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“I like to think that my students learn how to think about problems in a logical, systematic way,” says Professor Sid Deshmukh, who teaches <i>Analytical Decision Modeling</i>.

Professor Sid Deshmukh

Going beyond the spreadsheet

Professor Sid Deshmukh sets a high bar for his <i>Analytical Decision Modeling</i> class: He seeks to make it fun

By Chris Serb ’09

7/20/2010 - Spending a few hours with Excel is tantamount to getting a root canal for many people. So it speaks volumes about Sudhakar “Sid” Deshmukh that his course Analytical Decision Modeling is so highly regarded among Kellogg School students.

In this Operations elective, Deshmukh teaches various ways to frame, set up and solve questions about resource allocation, risk analysis, data analysis, and forecasting using Microsoft Excel, as well as various tools and add-ins. Despite the focus on spreadsheets (the course is alternately known as Spreadsheet Modeling for Managerial Decisions), Deshmukh insists that this is not a course in Excel.

“I like to think that my students learn how to think about problems in a logical, systematic way,” says Deshmukh, who is the Charles E. Morrison Professor of Decision Sciences. “I am disappointed if a student tells me that he or she learned a lot of Excel in my course, because that is not the main purpose — it is a side benefit. Modeling involves simplifying or breaking up a problem into smaller components connected together, and that is what I hope they learn.”

During one recent class, Deshmukh’s lesson reflected this approach. The lecture focused on a complex question: how to value an option, over time and under uncertainty. But to get there, Deshmukh led his students on a journey. First, he showed a compound interest model over time, with no uncertainty; then, he introduced the role of risk, with a stock pricing model; and finally, he based an option valuation off that stock model.

As Deshmukh illustrated his moves on a laptop connected to the classroom projector, his students dutifully followed along on their own laptops, click-click-clicking their way through the models.

This methodical approach might seem tedious at first, but it resonates with students. “Professor Deshmukh focuses on building the basic blocks of the model without being distracted by details,” says Kanna Potharlanka ’09, who took the class in the spring of 2009. “This procedure, although understood by many, needs discipline, and this is where Professor Deshmukh has added the most value to students: solving complex analytical problems by thinking in a simple and methodical way.”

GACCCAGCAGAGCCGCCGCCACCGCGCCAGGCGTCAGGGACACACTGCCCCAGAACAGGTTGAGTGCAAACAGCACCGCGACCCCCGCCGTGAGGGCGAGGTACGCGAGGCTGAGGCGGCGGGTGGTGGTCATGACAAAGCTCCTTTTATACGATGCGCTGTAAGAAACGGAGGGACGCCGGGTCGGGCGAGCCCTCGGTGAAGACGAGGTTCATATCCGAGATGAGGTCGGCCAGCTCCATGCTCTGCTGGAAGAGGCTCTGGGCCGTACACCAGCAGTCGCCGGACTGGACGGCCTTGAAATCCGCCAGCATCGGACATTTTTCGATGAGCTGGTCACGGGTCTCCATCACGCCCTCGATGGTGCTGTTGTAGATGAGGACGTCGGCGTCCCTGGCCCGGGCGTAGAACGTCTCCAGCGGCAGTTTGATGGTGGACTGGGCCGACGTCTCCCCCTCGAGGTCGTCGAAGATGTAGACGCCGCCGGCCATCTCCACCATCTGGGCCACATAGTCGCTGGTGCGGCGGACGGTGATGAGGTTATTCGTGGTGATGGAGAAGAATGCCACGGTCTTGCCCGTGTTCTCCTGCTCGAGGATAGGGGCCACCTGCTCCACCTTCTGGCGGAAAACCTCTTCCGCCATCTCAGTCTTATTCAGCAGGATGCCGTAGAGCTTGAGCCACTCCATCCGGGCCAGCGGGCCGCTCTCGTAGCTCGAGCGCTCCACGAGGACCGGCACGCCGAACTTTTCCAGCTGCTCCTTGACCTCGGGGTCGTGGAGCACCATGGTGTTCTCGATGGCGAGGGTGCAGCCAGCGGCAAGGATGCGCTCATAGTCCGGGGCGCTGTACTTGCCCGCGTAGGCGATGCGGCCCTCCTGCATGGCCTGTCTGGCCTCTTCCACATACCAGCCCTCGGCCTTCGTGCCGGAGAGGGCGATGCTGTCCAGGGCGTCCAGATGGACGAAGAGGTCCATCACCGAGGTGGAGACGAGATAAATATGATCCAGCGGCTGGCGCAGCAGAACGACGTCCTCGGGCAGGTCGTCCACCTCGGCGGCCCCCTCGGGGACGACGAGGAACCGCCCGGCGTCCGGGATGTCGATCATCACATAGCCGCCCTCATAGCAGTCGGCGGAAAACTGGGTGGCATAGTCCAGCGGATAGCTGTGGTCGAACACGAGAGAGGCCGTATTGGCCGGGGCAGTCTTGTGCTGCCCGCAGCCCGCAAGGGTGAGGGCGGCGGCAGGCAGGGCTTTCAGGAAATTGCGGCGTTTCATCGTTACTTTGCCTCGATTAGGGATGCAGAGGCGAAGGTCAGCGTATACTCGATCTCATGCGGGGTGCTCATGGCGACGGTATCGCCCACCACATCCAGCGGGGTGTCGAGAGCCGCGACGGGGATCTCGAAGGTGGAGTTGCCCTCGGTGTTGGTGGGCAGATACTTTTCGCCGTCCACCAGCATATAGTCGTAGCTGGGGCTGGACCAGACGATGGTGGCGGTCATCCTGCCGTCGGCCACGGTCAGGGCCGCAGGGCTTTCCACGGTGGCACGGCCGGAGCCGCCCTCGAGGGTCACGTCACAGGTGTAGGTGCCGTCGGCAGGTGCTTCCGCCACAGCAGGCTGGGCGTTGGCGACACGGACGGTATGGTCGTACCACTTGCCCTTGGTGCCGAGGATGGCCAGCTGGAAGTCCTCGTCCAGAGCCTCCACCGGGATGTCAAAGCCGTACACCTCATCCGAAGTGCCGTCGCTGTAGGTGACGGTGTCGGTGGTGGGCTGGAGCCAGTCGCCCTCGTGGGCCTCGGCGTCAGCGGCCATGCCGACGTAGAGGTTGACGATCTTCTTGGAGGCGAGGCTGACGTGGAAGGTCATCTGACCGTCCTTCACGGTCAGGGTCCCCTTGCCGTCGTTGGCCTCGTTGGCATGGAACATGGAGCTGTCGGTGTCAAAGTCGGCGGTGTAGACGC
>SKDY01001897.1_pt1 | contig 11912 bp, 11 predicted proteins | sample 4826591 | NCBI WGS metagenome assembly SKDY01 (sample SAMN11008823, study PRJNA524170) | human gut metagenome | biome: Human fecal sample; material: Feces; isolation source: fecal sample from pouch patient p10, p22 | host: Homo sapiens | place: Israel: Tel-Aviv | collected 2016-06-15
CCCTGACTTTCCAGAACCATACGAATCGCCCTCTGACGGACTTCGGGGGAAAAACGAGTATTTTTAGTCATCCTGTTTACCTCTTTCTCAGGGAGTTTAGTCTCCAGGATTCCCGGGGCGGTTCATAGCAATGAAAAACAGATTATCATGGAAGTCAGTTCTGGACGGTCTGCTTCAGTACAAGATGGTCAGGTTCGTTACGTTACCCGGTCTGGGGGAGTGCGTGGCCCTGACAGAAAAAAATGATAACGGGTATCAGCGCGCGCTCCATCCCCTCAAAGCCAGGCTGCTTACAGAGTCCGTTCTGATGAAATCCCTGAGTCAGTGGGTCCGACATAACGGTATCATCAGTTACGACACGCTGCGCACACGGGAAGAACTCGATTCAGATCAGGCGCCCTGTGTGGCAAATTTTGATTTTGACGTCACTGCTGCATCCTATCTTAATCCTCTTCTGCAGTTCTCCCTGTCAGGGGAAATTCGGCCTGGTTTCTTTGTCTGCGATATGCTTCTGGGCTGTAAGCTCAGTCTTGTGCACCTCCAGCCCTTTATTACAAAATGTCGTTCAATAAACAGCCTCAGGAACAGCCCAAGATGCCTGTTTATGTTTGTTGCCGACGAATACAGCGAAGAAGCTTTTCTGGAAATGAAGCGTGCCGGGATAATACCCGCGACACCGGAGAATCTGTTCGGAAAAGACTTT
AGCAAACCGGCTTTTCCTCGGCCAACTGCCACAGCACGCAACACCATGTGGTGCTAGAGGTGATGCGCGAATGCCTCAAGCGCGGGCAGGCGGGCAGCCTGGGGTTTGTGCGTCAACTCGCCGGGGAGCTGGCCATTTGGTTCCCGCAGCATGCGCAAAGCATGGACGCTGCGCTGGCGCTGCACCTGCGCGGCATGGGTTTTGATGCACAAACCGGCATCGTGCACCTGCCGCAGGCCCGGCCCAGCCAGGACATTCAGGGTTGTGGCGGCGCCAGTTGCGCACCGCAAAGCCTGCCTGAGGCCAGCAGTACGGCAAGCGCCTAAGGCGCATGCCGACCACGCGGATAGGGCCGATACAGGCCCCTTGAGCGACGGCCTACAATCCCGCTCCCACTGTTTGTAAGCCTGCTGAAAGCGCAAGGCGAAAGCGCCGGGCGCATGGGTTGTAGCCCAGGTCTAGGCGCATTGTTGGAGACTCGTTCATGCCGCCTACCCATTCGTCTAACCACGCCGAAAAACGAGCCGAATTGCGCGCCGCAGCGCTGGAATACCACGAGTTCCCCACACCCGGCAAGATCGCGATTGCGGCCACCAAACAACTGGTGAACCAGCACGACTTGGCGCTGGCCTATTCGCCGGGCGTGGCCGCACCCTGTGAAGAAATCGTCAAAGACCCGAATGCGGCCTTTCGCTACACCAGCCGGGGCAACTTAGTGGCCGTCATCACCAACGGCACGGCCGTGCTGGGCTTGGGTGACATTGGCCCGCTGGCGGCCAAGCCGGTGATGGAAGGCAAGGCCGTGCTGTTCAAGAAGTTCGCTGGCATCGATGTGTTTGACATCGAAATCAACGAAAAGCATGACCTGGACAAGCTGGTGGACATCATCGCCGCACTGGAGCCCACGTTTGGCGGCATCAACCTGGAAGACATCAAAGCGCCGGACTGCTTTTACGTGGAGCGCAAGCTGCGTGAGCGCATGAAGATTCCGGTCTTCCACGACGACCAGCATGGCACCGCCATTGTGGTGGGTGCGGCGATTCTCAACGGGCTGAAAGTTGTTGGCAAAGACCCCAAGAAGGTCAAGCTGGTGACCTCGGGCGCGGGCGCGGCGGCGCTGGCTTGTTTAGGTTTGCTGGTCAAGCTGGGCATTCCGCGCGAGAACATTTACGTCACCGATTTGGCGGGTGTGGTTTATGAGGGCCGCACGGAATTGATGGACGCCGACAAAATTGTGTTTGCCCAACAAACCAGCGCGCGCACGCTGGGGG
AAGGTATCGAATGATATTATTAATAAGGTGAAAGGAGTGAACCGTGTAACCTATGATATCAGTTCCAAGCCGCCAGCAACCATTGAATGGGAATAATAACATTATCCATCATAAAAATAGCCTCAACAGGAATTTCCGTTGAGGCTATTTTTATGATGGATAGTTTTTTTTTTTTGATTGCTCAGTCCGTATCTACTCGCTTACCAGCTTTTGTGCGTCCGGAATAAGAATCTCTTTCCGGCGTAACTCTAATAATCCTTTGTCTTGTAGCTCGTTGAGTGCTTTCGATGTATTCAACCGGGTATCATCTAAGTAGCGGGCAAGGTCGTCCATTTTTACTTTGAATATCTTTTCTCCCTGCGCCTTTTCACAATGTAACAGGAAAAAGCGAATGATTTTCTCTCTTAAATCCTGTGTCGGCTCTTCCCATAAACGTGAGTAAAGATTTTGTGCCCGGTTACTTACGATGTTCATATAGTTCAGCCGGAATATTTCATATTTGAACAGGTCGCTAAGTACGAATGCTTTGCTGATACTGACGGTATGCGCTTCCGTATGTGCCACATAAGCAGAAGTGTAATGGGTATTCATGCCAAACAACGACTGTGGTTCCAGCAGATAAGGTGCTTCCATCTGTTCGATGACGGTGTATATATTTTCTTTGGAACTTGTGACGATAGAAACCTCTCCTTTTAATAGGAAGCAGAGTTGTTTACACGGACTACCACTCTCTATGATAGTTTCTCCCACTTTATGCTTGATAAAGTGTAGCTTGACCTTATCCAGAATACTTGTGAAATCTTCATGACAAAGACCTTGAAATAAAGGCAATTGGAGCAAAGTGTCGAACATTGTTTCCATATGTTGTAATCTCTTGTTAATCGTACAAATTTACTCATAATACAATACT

After walking his students through the option valuation model and simulating 1,000 different random valuations for the same option over the course of one year, Deshmukh types a strange series of symbols and numbers into the neighboring cells.

“This is the Black-Scholes model for option pricing. It’s a complicated formula that involves much more math than we’re prepared for,” Deshmukh says. “But after we run this simulation we can draw a picture” — he quickly plots both the simulations and the Black-Scholes model onto a scatter graph — “and we can see that the lines lie on top of each other. That tells me that our simulation and the theory are consistent.”

Deshmukh’s goal is not to teach the students how to prove the Black-Scholes formula. After all, that problem has already been solved, and this is an MBA-level operations class, not PhD level mathematics.

“Theoretical solutions require a lot of math beyond the scope of the MBA background,” Deshmukh says. “For managers, it’s more important to be able to build a simulation model that yields an answer that is close to the theoretical one. Spreadsheet analysis helps us understand the underlying theory better.”

In addition to option valuation, Deshmukh walks his students through several other problems each quarter that mirror specific real-world situations: loan amortization; monopoly pricing; optimal product mix; budget allocation; portfolio planning; and an “optimal stopping” model for when to accept a job offer, with defined weekly search costs (a very relevant model for Deshmukh’s second-year students).

Deshmukh’s passion for these topics and his ability to keep the material fresh continues to inspire his students. “Professor Deshmukh brings a very interactive style to his teaching, which keeps the class engaged throughout,” says Jarrod Cady ’10, who also took the class in the spring of 2009. “The fact that his class provides such useful tools for making decisions only makes the experience that much better.”

Although Deshmukh introduces some fairly specific cases and applications, he notes that parroting these models isn’t enough. “I call the course Analytical Decision Modeling, not Models, because I like to stress the importance of the thought process of structuring problems,” Deshmukh says.

To expand students’ ability to structure problems, Deshmukh requires teams to come up with their own decision analysis models each quarter — “I want new examples, not too narrow, not too broad, not the same as anything you’ve seen but not too far either,” he explains to the class. “The ideal is that you start thinking about these things seriously and creatively.”

Qualities like “creativity” might seem even less likely than “humor” to pop up in a Decision Modeling class, but this is one of Deshmukh’s main goals for his students.

“Improved Excel skills are of course a concrete takeaway from the course, but I also like to think that the students become better at thinking about problems more analytically, systematically and logically,” Deshmukh says. “That is hard to quantify and therefore verify, but they do uniformly say that this is one of the most practical courses they have taken.”